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Stitches through time

Once a month, Higbee family members gather at a Citizen Potawatomi Nation-owned restaurant to discuss their heritage, Potawatomi culture and build camaraderie.

“We call the group ‘the cousins’ because we’re all cousins,” said the head of the Higbee family, John Dragoo.

After the October 2019 Higbee cousins meeting, they gathered at the Cultural Heritage Center where Dragoo unveiled a quilt handed down through the family for decades that features an in-depth Higbee family tree.

Decades after its creation, the Higbee quilt offers a unique look into the family’s past.

“We have a history of togetherness with the Tribe through common culture and history, and I don’t mind reliving it and restoring it and taking care of it,” Dragoo said.

Although the Higbees once met around the Noble, Oklahoma, area for family reunions, it has become harder over the years to organize annual gatherings. After receiving the title as head of the Higbees, Dragoo began looking for ways to get everyone together on a regular basis. Since several Higbees reside in the Tribe’s Father Joe Murphey housing, meeting near CPN headquarters makes it easier for elders to participate.

“It’s something that we’ve enjoyed a great deal. And for me, it just put me on a course of learning, or trying to learn, more about our family history,” he added.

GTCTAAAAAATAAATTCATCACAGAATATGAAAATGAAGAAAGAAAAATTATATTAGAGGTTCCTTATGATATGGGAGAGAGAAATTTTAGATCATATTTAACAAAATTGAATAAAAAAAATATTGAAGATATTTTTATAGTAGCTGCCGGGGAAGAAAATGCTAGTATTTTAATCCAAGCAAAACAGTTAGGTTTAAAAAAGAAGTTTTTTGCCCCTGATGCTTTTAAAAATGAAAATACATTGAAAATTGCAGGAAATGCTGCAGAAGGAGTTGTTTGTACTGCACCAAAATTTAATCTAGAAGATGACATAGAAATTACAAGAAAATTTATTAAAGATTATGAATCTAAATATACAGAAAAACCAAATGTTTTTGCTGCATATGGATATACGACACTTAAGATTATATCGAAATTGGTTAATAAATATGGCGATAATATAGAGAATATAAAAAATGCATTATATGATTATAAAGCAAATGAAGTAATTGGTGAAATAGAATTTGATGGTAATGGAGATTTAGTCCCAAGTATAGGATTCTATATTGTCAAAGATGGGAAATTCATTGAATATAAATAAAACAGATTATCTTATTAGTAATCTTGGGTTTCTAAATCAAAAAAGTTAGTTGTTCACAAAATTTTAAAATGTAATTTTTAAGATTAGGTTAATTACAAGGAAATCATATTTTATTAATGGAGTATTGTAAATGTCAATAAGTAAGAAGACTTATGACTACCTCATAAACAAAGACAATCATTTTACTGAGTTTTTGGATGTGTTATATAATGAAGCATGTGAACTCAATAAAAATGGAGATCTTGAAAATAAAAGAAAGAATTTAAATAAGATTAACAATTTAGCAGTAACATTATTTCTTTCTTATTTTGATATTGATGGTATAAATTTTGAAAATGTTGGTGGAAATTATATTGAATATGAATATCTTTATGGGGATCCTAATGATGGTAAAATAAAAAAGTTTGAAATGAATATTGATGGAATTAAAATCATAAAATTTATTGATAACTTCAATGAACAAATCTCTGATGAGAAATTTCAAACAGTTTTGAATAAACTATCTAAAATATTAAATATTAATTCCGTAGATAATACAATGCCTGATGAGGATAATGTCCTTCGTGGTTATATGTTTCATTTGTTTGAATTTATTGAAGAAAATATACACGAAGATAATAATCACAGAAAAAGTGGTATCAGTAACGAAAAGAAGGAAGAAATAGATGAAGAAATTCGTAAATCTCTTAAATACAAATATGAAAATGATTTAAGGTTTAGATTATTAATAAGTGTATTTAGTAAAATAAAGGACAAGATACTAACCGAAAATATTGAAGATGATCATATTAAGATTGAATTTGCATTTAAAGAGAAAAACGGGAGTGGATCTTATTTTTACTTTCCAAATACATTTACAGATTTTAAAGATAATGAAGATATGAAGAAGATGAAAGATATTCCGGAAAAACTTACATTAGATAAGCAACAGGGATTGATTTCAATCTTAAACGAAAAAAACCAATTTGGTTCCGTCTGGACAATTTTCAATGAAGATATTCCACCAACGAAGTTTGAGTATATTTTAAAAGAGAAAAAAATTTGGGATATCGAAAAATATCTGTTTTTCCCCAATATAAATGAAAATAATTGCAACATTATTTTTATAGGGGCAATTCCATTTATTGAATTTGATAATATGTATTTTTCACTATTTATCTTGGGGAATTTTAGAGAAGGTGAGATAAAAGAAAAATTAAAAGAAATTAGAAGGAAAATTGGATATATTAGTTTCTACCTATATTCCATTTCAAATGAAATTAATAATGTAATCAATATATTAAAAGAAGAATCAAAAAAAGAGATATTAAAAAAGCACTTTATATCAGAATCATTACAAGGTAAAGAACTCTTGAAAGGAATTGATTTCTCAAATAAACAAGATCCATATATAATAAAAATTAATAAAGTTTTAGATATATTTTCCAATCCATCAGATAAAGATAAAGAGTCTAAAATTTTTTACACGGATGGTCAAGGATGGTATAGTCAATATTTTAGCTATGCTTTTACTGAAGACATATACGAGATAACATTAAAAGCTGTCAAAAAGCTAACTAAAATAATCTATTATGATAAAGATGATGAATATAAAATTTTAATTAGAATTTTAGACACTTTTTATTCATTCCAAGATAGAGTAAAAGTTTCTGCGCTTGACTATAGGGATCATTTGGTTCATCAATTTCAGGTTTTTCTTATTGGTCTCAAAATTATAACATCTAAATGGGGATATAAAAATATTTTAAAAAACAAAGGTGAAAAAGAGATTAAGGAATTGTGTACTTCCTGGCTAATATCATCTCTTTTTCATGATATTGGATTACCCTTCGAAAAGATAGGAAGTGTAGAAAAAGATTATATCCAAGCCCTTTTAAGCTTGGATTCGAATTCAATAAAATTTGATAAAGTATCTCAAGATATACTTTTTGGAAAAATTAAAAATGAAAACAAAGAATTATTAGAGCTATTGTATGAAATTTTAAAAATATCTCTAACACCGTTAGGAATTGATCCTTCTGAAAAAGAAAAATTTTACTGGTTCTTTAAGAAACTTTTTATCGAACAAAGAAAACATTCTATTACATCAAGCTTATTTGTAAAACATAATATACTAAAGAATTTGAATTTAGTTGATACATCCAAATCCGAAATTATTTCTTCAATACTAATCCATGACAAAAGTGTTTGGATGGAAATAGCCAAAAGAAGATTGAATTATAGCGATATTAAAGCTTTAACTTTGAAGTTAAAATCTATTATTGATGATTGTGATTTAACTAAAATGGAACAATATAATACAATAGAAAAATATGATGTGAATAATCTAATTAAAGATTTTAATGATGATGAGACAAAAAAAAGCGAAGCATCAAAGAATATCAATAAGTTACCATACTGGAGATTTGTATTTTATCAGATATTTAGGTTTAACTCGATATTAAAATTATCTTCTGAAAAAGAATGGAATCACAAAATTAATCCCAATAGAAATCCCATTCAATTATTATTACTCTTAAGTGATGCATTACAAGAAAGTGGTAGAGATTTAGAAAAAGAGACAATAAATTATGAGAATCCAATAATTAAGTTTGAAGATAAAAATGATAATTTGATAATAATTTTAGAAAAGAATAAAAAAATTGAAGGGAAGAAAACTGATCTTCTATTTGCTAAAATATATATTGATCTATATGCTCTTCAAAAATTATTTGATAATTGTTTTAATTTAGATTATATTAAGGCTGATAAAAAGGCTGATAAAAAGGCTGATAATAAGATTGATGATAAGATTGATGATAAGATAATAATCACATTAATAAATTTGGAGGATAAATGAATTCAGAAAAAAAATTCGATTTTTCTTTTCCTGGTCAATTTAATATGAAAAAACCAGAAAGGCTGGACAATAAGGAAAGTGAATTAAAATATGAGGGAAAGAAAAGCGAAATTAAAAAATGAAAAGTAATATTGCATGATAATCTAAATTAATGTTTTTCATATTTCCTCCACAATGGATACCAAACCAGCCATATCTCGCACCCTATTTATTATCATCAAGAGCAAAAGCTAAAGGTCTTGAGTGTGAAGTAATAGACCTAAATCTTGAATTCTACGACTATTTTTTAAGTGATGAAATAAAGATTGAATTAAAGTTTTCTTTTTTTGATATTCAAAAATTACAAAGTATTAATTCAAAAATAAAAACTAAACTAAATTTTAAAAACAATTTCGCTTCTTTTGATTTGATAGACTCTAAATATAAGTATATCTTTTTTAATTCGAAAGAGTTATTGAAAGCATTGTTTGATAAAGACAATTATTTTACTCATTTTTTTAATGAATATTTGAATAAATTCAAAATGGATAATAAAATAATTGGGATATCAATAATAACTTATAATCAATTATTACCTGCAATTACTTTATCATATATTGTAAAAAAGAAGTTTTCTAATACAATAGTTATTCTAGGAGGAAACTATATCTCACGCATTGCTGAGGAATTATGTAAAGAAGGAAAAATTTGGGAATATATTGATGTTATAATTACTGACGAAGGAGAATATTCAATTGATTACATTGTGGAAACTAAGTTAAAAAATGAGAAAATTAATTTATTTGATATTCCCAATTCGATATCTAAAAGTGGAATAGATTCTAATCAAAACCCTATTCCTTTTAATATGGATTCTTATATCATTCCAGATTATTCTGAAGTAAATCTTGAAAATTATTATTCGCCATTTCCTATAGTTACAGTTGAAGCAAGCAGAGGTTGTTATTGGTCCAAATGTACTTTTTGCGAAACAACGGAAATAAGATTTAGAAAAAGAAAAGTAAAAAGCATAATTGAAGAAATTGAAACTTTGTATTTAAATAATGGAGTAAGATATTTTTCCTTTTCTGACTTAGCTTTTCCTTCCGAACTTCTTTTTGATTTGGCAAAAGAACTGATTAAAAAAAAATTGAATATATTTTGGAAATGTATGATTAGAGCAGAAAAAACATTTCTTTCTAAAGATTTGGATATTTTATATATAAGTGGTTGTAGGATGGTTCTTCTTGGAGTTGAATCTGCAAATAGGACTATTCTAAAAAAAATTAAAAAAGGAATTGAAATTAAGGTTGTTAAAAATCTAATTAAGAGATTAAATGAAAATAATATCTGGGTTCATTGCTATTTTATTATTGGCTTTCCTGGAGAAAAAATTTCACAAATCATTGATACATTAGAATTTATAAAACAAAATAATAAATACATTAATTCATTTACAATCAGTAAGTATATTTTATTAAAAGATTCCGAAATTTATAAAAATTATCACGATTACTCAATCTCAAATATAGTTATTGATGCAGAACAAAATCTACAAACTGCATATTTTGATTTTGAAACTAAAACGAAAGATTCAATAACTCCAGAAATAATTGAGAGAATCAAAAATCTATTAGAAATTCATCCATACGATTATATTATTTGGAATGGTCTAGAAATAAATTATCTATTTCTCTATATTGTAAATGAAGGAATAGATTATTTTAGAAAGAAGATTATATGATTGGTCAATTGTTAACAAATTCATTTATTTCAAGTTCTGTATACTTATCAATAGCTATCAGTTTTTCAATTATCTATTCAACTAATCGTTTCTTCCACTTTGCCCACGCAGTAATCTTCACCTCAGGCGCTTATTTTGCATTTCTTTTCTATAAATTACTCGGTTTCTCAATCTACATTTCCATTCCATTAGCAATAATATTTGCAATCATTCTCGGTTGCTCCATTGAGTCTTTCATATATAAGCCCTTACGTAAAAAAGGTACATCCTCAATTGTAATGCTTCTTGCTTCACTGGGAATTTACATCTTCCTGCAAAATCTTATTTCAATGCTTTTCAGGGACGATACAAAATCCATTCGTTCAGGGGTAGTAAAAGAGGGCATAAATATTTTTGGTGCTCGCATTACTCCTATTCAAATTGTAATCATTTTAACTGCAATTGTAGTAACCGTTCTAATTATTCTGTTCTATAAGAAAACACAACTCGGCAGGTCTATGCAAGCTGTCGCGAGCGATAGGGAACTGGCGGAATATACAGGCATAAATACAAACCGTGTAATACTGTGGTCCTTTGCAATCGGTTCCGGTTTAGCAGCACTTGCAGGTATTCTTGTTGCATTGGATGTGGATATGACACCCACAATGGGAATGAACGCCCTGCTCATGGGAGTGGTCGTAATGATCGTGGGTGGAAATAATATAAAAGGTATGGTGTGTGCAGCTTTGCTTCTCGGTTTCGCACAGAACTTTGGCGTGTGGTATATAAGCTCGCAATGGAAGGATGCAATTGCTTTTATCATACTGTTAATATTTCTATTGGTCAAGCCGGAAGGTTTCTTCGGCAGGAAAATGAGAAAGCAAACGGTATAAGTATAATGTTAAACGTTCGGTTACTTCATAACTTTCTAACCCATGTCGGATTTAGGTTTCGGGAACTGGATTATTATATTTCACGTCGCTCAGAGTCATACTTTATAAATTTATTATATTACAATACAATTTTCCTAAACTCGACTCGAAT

Patching history

CPN member Gladys Moeller’s lifetime of research helped the Higbees develop their family tree, which Elwanda Higbee Moyer used to create the quilt more than 40 years ago.

“They worked on it several years at family reunions when we were holding them down at Purcell Lake,” Dragoo explained. “There’s a community building down there that we had a lot of family reunions. Elwanda would come down, and they would work on it with new people as they came in and tried to fill in and update what they had. That was back in the mid-‘70s.”

To raise funds for get-togethers, the Higbees auctioned the quilt and other hand-crafted items every year. Organizing the annual family reunion became too difficult, and the quilt’s whereabouts were unknown until recently. Today, they are able to use it as a reference once again.

“Seeing a physical piece of my family history was absolutely breathtaking,” said Ragan Marsee, Higbee descendant and CPN language aid. “I was able to point out my father and many other relatives on the quilt. That was so powerful to me.”

The quilt also serves as a reflection of the Higbee’s dedication to maintaining relationships with one another.

“As for my family and I, we have always been very close. I actually live on a farm with a large majority of my family, all of them Higbees as well,” Marsee explained. “We all bring different talents and blessings to each other, and every day I am reminded of how proud I am to be a Higbee.”

Festival 2020

The Higbees will display the quilt during Family Reunion Festival 2020. As an honored family, they will also have a meeting during Festival to build connections and fellowship.

“We plan to show the quilt as well as some of the other things that we’ve been working on. The family bought me a new walking stick, and we’ve got several family members that are working on shawls and different things,” Dragoo said. “We want to see what people have done.”

Organizers plan to post specifics on the Higbee meeting during Festival to their family Facebook group at cpn.news/higbee. For more information on Family Reunion Festival 2020, visit cpn.news/festival.